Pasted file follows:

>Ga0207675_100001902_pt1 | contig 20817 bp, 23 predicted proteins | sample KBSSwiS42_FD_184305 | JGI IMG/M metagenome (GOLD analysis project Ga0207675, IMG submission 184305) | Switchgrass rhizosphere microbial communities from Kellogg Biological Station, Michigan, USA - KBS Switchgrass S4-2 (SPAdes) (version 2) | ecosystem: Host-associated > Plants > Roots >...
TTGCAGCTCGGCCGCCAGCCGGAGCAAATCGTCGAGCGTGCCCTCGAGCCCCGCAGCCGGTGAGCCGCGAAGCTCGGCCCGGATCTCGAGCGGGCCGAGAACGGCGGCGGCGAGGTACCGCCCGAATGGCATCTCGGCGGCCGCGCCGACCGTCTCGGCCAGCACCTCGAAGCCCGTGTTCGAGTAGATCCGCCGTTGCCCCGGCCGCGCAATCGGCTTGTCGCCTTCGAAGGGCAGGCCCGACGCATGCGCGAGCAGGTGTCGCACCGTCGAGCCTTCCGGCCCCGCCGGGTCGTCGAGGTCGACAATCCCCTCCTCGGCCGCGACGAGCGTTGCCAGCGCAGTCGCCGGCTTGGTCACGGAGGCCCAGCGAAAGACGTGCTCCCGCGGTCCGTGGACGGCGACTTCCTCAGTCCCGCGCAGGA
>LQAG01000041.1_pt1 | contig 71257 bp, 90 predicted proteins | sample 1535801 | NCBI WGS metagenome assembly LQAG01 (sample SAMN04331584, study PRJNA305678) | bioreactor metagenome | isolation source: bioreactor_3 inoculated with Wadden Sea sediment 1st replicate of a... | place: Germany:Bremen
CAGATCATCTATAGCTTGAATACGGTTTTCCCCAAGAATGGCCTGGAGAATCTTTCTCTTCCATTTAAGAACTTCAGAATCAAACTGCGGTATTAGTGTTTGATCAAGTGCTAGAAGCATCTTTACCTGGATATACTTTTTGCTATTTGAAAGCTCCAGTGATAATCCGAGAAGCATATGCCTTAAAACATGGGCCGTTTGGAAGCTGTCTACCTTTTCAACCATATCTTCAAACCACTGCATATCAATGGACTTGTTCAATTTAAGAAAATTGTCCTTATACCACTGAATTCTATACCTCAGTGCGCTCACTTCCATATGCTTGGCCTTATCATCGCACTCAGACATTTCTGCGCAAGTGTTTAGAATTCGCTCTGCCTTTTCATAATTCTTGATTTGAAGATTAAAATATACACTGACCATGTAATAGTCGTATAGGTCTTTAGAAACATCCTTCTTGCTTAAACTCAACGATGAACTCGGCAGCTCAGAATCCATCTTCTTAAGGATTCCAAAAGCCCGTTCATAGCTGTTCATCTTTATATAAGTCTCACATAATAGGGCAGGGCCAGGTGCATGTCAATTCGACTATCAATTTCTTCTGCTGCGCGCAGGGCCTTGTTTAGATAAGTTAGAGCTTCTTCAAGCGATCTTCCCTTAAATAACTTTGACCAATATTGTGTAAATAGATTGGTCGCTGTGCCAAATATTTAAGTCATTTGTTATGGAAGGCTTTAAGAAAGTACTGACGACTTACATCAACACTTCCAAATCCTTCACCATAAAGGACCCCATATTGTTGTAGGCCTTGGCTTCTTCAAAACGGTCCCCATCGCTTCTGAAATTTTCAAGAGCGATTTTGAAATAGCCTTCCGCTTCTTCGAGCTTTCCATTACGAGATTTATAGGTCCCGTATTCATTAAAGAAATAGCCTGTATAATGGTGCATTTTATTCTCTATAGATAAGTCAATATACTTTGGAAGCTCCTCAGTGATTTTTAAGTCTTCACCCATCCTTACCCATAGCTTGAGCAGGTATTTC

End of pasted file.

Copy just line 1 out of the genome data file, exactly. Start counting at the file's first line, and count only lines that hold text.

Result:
>Ga0207675_100001902_pt1 | contig 20817 bp, 23 predicted proteins | sample KBSSwiS42_FD_184305 | JGI IMG/M metagenome (GOLD analysis project Ga0207675, IMG submission 184305) | Switchgrass rhizosphere microbial communities from Kellogg Biological Station, Michigan, USA - KBS Switchgrass S4-2 (SPAdes) (version 2) | ecosystem: Host-associated > Plants > Roots >...